We’re fast approaching 8 billion people on earth. That’s a lot of people, and as designers and writers in tech we have the responsibility to make sure that we create products that provide equal access to all of them, especially those with disabilities.
Words take up a lot of the screen in the apps, games, and other digital services we interact with every day, and they can be hard to parse for all kinds of different reasons. As mentioned earlier, people can suffer from all kinds of disabilities that can make it more difficult to read and understand text.
Dyslexia is a well known example, which is a common learning disability that leads some people to have trouble reading at a good pace and without mistakes.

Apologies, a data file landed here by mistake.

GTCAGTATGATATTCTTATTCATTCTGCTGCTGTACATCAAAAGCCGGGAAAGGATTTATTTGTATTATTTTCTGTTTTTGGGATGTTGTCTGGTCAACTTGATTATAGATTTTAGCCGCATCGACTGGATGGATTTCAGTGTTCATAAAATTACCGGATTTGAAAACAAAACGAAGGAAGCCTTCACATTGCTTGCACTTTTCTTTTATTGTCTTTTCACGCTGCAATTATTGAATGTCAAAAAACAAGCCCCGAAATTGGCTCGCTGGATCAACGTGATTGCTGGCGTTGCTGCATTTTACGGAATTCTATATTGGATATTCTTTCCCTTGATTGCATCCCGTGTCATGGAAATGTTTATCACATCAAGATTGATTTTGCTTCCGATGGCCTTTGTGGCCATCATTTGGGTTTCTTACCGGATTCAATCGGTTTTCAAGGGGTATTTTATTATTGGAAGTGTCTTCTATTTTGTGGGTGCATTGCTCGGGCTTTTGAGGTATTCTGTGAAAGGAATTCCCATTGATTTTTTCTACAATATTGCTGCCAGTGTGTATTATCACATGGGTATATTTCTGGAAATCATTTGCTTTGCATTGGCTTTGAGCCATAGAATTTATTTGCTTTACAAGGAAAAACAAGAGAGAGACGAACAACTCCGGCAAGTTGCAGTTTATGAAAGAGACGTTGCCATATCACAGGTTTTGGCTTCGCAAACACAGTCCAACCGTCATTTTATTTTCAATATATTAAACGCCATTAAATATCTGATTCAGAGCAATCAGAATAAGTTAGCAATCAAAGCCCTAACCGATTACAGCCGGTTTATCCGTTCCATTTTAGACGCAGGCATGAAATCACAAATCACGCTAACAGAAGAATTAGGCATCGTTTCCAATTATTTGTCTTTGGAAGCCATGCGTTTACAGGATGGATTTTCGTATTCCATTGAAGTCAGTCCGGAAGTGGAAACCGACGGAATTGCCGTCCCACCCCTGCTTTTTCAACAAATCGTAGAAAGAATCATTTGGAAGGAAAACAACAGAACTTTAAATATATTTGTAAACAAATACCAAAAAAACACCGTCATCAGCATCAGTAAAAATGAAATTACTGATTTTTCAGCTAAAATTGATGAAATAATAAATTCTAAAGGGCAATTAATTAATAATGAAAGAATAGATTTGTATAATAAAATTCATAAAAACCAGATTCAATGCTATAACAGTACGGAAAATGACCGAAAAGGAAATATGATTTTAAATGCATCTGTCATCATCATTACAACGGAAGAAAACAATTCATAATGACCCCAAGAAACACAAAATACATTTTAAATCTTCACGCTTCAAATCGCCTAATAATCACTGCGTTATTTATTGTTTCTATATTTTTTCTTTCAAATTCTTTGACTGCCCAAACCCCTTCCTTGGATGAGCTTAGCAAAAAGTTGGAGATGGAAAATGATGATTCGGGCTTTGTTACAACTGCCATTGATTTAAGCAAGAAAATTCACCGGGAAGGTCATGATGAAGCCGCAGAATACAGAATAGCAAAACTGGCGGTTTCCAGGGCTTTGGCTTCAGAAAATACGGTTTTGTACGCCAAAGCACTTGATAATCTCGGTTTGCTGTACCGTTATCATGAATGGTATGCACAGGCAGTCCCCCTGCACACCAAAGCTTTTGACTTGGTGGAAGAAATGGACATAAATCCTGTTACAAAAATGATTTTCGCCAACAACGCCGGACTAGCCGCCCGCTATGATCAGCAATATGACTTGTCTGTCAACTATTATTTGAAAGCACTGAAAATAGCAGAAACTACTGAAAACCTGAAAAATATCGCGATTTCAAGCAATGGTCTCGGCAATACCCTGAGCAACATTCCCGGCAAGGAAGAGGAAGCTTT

There are also less obvious ones like ADHD, which most people associate with restless behavior, but which can also make it harder to concentrate for extended periods of time. Therefore, this can also make it hard to read longer pieces of text.
Then there are visual impairments like partial sight and blindness, which can make it hard or impossible to read any text at all. For these people it’s common to use a screen reader, which is a software or hardware solution that reads the words out loud and describes the interface.
In short, accessibility is about making sure that everything works for everyone. That means that we need to design and write for everyone — addressing how people with disabilities use digital products while also thinking about how we can build things that work well with assistive technology.